Okinawan Karate Alexandria: Pinan Karate Katas
Anko Itosu reportedly developed the five Pinan Katas (called Heinan in Shotokan and other Japanese styles) prevalent in Okinawan Shorin Ryu Karate to teach appropriate Karate techniques to school children. Many claim these katas derived from a now lost Channan kata. Yet others think many of the moves were taken from the Kusanku katas.
What does Pinan mean? Pinan has no direct translation in Uchinaguuchi (the Okinawan Language) or Japanese. I have heard and read that Pinan means things like “Divine Wind”, “Fighting Spirit”, “Fighting to the East”, and stuff like that. Many historical Okinawan Martial Artists trained with Chinese in Okinawa and China. Reportedly, Pinan in the Chinese dialect spoken in Fujian Province, the province closest to Okinawa, means “Stay Safe”.
There are so many many assumptions around the meaning of the Pinan name, and Itosu didn’t specify what it meant, that the definition “Stay Safe” sounds the most reasonable to me at this time and I will stick with that until someone comes up with something better.
Kiyoshi, 8th Dan, Virginia Dojo
Roberto began studying martial arts in 1969 at Michigan State University. He studied Judo, Kung Fu and various styles of Karate. He started studying with now Grand Master Seikichi Iha, 10th Dan, Beikoku Shidokan Shorin Ryu in 1979 when he returned to MSU from Paraguay for graduate studies and continues until now as one of Iha’s senior students.
During Roberto’s long-term overseas assignments stationed as a Foreign Service Officer (Diplomat), he trained US Embassy Security Personnel, US Marines, foreign security operatives, and people just like you. When stationed in the Washington, DC area he also always built a cadre of dedicated Shidokan Shorin Ryu Karate students. Now retired from the Foreign Service he concentrates on teaching proven-effective adult-focused self defense karate at the Virginia Dojo in Alexandria VA.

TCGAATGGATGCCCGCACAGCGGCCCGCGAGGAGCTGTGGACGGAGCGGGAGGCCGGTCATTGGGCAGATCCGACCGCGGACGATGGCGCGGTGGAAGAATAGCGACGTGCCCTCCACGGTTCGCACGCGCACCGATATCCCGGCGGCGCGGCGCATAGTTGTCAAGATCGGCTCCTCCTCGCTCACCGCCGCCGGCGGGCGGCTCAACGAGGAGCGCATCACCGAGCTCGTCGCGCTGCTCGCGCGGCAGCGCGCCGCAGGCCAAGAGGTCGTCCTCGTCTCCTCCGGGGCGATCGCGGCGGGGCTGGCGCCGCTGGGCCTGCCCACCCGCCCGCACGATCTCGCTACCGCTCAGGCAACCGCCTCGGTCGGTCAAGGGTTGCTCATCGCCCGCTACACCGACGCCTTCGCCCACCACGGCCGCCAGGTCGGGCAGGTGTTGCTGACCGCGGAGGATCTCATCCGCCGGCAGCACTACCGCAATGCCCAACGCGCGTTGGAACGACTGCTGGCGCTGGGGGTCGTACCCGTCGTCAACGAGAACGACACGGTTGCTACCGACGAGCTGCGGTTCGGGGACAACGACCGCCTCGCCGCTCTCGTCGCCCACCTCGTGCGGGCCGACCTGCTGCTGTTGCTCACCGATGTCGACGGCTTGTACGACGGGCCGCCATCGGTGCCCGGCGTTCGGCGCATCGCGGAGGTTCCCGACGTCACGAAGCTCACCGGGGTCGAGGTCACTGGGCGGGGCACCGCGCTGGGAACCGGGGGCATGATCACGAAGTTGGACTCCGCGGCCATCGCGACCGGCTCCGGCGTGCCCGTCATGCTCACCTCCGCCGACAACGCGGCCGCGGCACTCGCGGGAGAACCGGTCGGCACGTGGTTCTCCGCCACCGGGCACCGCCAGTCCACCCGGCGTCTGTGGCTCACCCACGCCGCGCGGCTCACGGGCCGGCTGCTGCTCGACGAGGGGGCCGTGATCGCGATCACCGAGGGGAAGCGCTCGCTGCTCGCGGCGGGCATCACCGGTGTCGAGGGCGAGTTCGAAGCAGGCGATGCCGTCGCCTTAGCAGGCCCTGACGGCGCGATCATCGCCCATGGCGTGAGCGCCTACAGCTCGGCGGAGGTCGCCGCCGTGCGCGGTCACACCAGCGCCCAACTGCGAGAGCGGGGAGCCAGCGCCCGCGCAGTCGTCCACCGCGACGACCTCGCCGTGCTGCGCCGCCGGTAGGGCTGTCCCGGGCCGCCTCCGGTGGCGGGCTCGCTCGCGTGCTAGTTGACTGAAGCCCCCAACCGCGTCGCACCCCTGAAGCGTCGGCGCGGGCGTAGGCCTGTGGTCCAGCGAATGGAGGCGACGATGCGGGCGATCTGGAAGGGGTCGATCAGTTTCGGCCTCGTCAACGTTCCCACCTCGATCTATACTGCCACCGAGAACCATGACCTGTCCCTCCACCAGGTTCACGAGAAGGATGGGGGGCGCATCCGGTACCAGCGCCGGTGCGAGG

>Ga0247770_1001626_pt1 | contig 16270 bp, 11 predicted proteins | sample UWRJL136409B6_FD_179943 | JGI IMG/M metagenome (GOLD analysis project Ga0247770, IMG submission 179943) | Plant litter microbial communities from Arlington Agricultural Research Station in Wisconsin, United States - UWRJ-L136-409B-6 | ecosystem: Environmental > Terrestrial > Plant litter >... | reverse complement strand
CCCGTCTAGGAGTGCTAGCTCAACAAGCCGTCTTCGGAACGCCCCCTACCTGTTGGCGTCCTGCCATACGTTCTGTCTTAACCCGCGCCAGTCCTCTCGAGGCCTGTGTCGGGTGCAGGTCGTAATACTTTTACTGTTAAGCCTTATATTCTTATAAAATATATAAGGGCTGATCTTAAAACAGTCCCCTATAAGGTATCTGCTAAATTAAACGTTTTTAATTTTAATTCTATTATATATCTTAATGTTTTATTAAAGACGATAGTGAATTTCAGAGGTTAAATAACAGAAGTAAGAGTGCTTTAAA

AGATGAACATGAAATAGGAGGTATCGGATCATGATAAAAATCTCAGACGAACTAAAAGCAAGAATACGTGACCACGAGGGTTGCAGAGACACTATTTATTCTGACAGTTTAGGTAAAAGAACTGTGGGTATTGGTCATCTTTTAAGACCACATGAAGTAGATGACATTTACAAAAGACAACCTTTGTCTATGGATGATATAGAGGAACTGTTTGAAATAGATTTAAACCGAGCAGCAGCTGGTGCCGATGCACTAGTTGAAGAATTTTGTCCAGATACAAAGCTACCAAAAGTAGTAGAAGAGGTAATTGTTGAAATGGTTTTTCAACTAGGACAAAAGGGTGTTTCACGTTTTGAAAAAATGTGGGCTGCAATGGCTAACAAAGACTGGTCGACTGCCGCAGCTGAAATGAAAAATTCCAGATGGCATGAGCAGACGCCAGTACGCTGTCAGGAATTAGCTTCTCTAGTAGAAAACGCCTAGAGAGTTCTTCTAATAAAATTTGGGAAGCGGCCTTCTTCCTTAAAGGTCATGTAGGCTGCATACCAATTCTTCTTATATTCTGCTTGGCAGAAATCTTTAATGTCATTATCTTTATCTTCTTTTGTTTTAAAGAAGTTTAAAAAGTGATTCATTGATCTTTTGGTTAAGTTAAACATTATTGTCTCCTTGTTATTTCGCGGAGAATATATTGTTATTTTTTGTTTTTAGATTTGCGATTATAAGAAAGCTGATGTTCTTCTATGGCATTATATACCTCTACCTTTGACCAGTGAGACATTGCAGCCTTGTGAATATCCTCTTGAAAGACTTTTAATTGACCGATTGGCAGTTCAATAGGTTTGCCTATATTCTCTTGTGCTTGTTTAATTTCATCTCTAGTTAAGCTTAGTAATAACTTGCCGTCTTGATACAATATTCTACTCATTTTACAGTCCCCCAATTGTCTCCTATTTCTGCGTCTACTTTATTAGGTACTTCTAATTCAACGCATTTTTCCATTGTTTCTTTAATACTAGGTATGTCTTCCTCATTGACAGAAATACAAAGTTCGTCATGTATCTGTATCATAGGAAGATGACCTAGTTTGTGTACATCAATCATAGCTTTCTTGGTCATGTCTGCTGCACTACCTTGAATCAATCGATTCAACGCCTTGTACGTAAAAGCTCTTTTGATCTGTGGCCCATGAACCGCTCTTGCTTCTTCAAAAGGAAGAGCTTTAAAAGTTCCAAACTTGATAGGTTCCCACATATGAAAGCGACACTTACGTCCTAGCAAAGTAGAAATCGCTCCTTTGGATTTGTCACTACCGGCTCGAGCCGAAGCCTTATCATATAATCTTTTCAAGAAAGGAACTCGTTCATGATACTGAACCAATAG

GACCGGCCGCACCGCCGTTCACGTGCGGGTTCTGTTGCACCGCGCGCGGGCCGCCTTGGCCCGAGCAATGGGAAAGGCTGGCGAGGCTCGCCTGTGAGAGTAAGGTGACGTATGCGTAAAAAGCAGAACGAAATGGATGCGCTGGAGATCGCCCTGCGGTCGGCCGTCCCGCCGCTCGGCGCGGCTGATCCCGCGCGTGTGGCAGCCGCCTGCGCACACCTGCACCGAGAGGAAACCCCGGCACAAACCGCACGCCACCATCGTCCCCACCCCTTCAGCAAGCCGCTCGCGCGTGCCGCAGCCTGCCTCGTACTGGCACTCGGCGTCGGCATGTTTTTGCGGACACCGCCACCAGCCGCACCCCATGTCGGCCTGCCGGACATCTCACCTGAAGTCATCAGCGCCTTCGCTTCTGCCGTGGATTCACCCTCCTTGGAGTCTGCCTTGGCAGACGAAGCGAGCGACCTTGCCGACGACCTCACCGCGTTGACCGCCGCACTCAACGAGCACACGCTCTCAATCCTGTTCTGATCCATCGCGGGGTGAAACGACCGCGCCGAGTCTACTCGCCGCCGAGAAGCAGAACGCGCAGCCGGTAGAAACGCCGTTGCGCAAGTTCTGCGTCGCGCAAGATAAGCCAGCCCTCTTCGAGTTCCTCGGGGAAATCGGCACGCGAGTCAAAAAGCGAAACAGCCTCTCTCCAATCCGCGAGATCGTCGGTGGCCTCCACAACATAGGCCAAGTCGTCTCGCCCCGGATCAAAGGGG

Roberto’s Northern Virginia karate students convinced him to rent a more permanent location for his Karate instruction instead of wandering from building to building renting out space on an hourly basis in School gymnasiums and Churchs. In 2017 he and his students decided upon a unique space in an Alexandria office condominium complex. His students have built the office into an outstanding training space evoking the sense and feel of a traditional Okinawan Karate Dojo. In addition to karate training in Alexandria, many students drop by just to meditate, or for Yoga or Tai Chi classes. Drop by even if just to appreciate the dojo!
Many people call the Virginia Okinawan Karate Dojo the Martial Arts Grad School because Roberto teaches pressure points, joint locks and grappling applications that Sensei Iha taught him during 40+ years of instruction in addition to the obvious percussion techniques of punching, kicking and blocking.
Roberto is a member of the East Coast Beikoku Shidokan Karate Black Belt Promotion Board and the National Black Belt Promotion Board. Among his numerous awards are:
“Best Martial Arts Teacher in Washington, DC” in 2017.
“Best Martial Arts in Washington, DC” 2018
“Best Martial Arts in Alexandria” 2019
“Best of Lessons.com” in 2018 and 2019
In addition to English, Roberto speaks Spanish, Italian, German, and some Guarani, Portuguese and Japanese.
6416 Grovedale Dr., #302-B, Alexandria, VA 22310